I used to walk through life feeling responsible to a community, only later to realise that community was, in many ways, a figment of my imagination. ‘Serving people’ was the self-imposed burden I thought I was carrying by writing art criticism.
My sense of self-worth was tied up with productivity – to be worthy, I felt, required a constant state of production. If what was on my plate ever started to feel achievable, I’d quickly fix that by filling it up again. It’s normal, though, right? Being busy is ordinary! It’s necessary too! Right? With job precarity in the arts we shouldn’t be saying no.
She then went on to look at “Busy as F*ck” syndrome and how it described everyone she knew. I can definitely see how it describes most people in the legal ecosystem I work in. It’s a tough space trying to carve out your advocacy style, be yourself, be relatable to the average layman as well as highly persuasive to some of the smartest people in the country. Peachy task – also slightly schizophrenic or bipolar.
It doesn’t help that I’ve set some outrageous goals this year.
There aren’t any happiness goals there. Not an overarching one at least – because they’re little ones in the form of stay-cations to keep me sane through the chaos.
So, as I wrap up this entry, I’m booking an airbnb and a wine-tour for myself in Napier for the Easter break. I have no idea who is coming with me at this stage, but I’m going, because going on road-trips make me happy. I plan on bringing some books I’ve been meaning to finish, my paddle-board (weather permitting) and my yoga mat. ❤
I can be a bit of a princess and self-sabotage a lot of good things in my life in an attempt to “protect” myself based on past experiences (cue childhood trauma and other trauma generally). I’d say a lot of people do this to be honest. One of my girlfriends pointed out a few ex-boyfriends that are now loving husbands, but I cut them off or didn’t invest because of the “what ifs” that put me off. Another girlfriend pointed out how I am addicted to doing the most (cue all the crazy milestones and goals I have to date) because I attach most of my value to my achievements and productivity – I can see why this is slightly toxic because I get annoyed at people around me who aren’t “doing the most” either. I think I get this from my mother who is a workaholic in her workplace and at home.
Anyway, I really want to liberate myself from some of these problematic thoughts or beliefs that I generally hold, so I don’t shoot myself in the foot when I’m trying to shoot my shot – in my relationships (romantic and platonic), career, health and in life.
Below is a list of some of the self-limiting thoughts I want to work on; all this from a few nights reflection on some of the behaviours I thought were toxic – that’s a more personal discussion that I won’t share.
I’ve read a little bit about cognitive behavioural therapy (CBT) and other therapies that can help with tackling thoughts/behaviours that just don’t serve a purpose anymore – but maybe once used to. I used to see a therapist for specific matters but am trying a bit of self-help CBT and I don’t want to dedicate time to seeing a therapist atm. TBH – the most value I got from her were the questions she asked me when I presented her with a situation or problem I was facing. And the real learning about myself came from the reflection I did on my own, in my own time, after that question, not the time we spent during the one hour session together. Regardless, she was a gem, but I’m attempting to question myself a lot more instead this year rather than booking in with my therapist – not as an attack on my integrity or confidence, but just a quicker way of self-improvement and tackling #selfsabotage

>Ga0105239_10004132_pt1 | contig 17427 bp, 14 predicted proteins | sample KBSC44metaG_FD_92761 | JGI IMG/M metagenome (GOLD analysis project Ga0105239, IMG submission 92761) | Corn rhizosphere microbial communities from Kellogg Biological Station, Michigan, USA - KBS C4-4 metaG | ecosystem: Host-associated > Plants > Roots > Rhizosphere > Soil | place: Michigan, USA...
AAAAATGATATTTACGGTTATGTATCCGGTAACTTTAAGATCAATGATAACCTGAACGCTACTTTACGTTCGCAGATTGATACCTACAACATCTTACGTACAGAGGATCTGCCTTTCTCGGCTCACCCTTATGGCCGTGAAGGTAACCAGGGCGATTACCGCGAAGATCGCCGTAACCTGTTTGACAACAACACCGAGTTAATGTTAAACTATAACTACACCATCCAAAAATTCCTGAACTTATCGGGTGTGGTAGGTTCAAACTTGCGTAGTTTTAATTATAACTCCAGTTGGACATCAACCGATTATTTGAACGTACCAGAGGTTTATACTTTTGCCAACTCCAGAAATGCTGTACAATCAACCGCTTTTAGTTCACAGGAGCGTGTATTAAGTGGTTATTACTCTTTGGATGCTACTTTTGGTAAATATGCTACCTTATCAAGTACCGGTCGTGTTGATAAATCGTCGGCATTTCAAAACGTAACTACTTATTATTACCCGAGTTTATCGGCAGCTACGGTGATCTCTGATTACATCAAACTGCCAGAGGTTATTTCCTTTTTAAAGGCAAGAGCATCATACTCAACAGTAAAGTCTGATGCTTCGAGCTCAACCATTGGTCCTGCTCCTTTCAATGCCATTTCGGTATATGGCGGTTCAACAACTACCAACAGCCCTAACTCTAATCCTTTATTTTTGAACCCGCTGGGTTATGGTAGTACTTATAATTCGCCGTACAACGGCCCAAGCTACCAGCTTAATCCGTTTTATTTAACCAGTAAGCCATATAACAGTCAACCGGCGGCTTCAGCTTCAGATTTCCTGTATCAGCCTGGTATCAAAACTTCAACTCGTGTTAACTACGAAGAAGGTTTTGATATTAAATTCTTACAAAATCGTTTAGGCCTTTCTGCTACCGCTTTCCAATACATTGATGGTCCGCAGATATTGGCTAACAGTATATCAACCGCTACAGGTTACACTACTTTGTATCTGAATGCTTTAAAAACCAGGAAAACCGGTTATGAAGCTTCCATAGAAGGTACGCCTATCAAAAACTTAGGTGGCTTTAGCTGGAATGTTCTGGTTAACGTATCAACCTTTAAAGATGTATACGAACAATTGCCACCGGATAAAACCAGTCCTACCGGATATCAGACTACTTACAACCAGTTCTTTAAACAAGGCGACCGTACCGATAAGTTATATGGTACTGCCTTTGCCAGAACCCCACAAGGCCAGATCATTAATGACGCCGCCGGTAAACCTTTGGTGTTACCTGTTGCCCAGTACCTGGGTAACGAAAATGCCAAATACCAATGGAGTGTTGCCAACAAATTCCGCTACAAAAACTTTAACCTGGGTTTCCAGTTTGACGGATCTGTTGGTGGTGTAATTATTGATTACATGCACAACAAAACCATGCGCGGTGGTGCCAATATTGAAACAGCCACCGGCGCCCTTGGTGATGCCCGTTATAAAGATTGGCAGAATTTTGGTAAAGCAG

For the romantic relationships that didn’t last, I noticed a trend in what I liked about those people. My first serious boyfriend, it was his confidence, something I didn’t think I had a lot of at the time. I’ve now developed enough confidence that I feel like I have that quality within myself. My second boyfriend, it was his charisma, charm and how he stood up to me. He was able to connect with a range of people and wasn’t shy with sharing his own opinion. I’m now at a point in my life where I think I have that more or less. And finally, the last serious relationship that didn’t work out, I admired his love and dedication for his family. I’m still sour over that one ending because I hoped it would be my last romantic relationship, but anyway, I’m working on building this quality within my own life, which I’m happy to say, is improving a lot.
I like the positive elements of being in a long-term committed relationship. Despite my previous relationships ending for several reasons (the unhealthy ones – because of cheating or deception; the good ones – because of my emotional baggage and just didn’t “connect”), I enjoy having someone to share lots of moments with and someone to count on – in a healthy relationship. I also like how a partner acts as a mirror. How I am with a partner reflects aspects of myself that I sometimes can’t see and amplify inner growth and learning. It’s the complete opposite in an unhealthy relationship – the worst parts of myself were reflected and amplified in a past toxic relationship. There was still learning, but with unnecessary flow-on emotional baggage.
There may be fewer goals than my romantic ones but, these ones are quite big.